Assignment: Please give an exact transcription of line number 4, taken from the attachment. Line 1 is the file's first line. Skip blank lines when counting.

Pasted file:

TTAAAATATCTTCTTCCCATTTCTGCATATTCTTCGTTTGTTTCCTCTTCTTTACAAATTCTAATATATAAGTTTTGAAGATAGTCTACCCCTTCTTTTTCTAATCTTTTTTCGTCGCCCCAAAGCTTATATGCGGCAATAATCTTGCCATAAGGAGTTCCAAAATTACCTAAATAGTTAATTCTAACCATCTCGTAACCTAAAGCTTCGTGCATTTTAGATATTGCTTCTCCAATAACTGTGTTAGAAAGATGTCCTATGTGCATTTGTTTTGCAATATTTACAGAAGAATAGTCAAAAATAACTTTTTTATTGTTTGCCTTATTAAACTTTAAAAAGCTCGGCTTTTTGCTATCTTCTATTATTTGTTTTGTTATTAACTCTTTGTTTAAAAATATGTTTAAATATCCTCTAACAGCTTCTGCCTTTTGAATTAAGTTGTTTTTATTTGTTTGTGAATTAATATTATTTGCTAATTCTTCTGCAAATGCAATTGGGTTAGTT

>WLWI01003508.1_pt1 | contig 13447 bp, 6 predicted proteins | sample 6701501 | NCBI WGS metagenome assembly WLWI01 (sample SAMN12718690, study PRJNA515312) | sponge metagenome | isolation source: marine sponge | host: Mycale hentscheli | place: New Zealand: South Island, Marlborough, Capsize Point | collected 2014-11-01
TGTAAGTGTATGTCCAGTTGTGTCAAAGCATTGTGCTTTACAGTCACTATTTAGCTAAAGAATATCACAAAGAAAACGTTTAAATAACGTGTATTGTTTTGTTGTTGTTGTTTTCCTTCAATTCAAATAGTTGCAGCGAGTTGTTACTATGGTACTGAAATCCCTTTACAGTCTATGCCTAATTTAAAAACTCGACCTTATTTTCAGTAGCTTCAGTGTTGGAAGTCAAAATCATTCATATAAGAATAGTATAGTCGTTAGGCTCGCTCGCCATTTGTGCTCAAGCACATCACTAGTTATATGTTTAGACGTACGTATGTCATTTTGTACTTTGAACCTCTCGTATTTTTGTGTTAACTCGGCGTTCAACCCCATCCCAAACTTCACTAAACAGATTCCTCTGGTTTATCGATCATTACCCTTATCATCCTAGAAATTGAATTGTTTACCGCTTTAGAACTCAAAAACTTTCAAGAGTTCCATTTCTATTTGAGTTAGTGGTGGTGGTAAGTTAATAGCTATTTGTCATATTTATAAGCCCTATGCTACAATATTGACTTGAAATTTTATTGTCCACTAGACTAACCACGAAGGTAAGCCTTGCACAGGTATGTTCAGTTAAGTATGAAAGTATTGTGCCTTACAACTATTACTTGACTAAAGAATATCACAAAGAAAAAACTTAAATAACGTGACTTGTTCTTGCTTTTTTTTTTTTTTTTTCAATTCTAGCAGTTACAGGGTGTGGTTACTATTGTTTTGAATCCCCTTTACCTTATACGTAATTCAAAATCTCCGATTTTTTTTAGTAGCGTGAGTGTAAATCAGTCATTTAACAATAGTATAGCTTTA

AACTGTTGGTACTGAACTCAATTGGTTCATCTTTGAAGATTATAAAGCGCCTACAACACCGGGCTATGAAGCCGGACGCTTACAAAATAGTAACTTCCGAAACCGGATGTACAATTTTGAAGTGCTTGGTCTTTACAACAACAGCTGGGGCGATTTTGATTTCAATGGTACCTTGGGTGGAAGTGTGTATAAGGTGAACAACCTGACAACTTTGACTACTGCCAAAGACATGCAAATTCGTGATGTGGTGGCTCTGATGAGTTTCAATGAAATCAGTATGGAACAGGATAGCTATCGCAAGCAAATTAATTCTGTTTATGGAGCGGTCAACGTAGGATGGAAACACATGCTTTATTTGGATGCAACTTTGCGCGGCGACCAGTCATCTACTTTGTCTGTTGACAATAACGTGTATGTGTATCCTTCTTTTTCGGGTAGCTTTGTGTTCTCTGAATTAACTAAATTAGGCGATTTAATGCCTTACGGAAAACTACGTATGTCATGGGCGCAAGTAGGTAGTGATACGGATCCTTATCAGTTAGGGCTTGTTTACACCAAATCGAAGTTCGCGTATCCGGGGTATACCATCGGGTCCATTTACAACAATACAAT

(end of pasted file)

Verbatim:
AACTGTTGGTACTGAACTCAATTGGTTCATCTTTGAAGATTATAAAGCGCCTACAACACCGGGCTATGAAGCCGGACGCTTACAAAATAGTAACTTCCGAAACCGGATGTACAATTTTGAAGTGCTTGGTCTTTACAACAACAGCTGGGGCGATTTTGATTTCAATGGTACCTTGGGTGGAAGTGTGTATAAGGTGAACAACCTGACAACTTTGACTACTGCCAAAGACATGCAAATTCGTGATGTGGTGGCTCTGATGAGTTTCAATGAAATCAGTATGGAACAGGATAGCTATCGCAAGCAAATTAATTCTGTTTATGGAGCGGTCAACGTAGGATGGAAACACATGCTTTATTTGGATGCAACTTTGCGCGGCGACCAGTCATCTACTTTGTCTGTTGACAATAACGTGTATGTGTATCCTTCTTTTTCGGGTAGCTTTGTGTTCTCTGAATTAACTAAATTAGGCGATTTAATGCCTTACGGAAAACTACGTATGTCATGGGCGCAAGTAGGTAGTGATACGGATCCTTATCAGTTAGGGCTTGTTTACACCAAATCGAAGTTCGCGTATCCGGGGTATACCATCGGGTCCATTTACAACAATACAAT